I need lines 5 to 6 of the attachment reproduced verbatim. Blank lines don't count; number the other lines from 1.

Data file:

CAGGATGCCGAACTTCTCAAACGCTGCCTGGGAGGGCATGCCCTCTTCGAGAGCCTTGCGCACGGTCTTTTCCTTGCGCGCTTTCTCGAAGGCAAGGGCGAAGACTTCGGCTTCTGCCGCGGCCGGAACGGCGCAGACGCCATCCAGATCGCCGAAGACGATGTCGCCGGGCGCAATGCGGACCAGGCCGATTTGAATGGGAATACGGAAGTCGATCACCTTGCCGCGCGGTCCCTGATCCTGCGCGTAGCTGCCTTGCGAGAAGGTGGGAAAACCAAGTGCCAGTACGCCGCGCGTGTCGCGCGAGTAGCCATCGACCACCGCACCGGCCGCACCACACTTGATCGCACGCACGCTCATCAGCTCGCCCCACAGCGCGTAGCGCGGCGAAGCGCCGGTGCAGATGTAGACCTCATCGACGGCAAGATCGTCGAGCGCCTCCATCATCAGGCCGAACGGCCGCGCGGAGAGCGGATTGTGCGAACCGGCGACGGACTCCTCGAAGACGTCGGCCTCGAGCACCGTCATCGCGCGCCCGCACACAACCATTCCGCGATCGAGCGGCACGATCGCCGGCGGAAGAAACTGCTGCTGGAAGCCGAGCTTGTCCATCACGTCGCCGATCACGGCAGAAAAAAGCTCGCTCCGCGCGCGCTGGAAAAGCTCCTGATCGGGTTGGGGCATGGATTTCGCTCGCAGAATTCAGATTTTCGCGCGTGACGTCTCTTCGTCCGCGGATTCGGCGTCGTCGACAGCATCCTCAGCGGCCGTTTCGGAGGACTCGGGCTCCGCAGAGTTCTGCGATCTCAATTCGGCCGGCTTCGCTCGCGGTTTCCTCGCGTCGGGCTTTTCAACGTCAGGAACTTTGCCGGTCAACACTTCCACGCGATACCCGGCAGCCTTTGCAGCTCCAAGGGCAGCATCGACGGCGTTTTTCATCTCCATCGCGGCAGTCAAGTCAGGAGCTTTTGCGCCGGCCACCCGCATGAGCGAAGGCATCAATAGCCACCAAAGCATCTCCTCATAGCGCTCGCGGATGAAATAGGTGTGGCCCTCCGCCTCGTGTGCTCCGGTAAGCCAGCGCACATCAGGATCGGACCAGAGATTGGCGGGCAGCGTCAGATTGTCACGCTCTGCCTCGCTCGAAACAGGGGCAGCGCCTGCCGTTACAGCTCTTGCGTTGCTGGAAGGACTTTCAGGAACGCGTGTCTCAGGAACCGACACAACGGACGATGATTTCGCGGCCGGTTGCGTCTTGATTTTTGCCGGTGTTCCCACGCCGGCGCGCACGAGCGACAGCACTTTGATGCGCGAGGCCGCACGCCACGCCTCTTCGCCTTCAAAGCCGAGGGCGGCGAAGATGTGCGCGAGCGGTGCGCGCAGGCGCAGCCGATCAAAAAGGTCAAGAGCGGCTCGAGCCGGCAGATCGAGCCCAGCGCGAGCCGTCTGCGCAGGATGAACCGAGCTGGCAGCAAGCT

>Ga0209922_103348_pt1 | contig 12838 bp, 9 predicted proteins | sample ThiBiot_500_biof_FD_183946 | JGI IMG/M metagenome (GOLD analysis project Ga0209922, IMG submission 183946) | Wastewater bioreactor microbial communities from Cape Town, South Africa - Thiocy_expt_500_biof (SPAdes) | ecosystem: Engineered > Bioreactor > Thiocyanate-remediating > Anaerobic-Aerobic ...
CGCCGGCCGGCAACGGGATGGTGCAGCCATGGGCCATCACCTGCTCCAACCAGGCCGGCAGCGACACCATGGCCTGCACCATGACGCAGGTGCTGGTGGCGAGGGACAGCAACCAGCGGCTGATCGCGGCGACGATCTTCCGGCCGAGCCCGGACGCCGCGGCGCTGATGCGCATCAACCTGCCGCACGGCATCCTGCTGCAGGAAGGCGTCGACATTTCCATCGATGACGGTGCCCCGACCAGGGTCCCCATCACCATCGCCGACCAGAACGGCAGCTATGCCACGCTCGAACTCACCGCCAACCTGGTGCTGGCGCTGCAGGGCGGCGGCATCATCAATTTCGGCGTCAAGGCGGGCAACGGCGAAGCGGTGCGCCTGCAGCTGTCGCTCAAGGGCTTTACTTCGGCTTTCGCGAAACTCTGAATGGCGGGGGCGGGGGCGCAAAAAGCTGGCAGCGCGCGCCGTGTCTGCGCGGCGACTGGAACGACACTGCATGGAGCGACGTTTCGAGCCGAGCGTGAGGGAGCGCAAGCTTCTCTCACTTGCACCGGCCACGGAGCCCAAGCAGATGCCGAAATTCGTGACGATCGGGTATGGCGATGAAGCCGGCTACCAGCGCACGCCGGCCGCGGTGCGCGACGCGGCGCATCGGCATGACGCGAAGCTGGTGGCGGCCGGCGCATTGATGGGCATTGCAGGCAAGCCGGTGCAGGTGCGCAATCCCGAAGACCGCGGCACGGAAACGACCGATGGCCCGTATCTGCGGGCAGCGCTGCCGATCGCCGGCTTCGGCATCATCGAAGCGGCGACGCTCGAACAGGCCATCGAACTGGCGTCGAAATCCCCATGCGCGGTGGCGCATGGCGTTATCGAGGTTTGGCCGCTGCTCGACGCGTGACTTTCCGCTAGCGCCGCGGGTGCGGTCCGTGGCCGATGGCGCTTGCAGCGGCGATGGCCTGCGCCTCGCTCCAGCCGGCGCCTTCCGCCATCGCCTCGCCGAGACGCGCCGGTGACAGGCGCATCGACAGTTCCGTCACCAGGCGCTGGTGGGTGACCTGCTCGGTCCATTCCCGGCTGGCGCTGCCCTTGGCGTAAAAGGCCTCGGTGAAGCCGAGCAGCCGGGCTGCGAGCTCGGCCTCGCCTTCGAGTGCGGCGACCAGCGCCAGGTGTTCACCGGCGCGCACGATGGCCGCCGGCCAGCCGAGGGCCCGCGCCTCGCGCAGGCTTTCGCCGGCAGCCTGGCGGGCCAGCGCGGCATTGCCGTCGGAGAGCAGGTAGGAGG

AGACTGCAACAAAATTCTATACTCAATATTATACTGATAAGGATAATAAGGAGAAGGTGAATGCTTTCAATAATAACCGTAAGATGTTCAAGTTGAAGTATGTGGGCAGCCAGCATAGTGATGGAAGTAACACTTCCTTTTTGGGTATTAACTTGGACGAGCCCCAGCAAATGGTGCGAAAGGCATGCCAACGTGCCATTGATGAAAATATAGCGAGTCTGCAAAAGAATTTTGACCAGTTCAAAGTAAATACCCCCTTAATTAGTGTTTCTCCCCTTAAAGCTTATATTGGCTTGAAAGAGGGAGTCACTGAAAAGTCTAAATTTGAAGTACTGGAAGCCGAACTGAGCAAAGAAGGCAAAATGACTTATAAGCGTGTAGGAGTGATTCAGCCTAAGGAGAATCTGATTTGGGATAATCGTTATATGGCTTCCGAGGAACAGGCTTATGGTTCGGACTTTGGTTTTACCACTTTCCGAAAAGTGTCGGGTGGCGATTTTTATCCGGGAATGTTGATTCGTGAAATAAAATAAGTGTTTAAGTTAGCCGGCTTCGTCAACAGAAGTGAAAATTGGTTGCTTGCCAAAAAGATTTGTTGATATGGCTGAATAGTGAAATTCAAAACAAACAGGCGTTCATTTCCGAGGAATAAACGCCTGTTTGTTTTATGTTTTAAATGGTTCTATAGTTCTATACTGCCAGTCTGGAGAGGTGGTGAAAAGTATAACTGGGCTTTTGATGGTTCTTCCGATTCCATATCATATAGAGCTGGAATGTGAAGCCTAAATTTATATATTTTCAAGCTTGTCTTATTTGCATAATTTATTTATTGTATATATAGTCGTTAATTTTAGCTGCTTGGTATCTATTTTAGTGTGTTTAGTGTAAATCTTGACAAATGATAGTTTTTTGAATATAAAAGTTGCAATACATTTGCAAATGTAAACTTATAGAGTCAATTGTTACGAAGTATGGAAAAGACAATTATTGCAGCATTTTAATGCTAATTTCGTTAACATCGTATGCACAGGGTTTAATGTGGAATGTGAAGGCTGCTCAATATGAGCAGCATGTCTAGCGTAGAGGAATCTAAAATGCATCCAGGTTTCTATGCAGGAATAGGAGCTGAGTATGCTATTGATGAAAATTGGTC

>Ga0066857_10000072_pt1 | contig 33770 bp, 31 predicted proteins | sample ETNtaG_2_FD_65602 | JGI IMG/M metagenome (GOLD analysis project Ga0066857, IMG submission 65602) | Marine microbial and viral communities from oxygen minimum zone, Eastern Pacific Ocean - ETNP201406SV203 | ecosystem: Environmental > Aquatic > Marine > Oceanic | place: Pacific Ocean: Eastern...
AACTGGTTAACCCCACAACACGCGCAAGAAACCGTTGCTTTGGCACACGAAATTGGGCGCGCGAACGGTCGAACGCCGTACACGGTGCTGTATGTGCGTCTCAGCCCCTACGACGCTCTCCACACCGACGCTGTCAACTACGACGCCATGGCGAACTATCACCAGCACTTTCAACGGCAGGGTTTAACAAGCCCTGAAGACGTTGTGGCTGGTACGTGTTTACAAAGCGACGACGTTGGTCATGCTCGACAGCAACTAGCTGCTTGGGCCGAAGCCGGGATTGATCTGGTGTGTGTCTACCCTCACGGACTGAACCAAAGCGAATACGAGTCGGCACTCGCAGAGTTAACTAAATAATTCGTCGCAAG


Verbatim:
>Ga0066857_10000072_pt1 | contig 33770 bp, 31 predicted proteins | sample ETNtaG_2_FD_65602 | JGI IMG/M metagenome (GOLD analysis project Ga0066857, IMG submission 65602) | Marine microbial and viral communities from oxygen minimum zone, Eastern Pacific Ocean - ETNP201406SV203 | ecosystem: Environmental > Aquatic > Marine > Oceanic | place: Pacific Ocean: Eastern...
AACTGGTTAACCCCACAACACGCGCAAGAAACCGTTGCTTTGGCACACGAAATTGGGCGCGCGAACGGTCGAACGCCGTACACGGTGCTGTATGTGCGTCTCAGCCCCTACGACGCTCTCCACACCGACGCTGTCAACTACGACGCCATGGCGAACTATCACCAGCACTTTCAACGGCAGGGTTTAACAAGCCCTGAAGACGTTGTGGCTGGTACGTGTTTACAAAGCGACGACGTTGGTCATGCTCGACAGCAACTAGCTGCTTGGGCCGAAGCCGGGATTGATCTGGTGTGTGTCTACCCTCACGGACTGAACCAAAGCGAATACGAGTCGGCACTCGCAGAGTTAACTAAATAATTCGTCGCAAG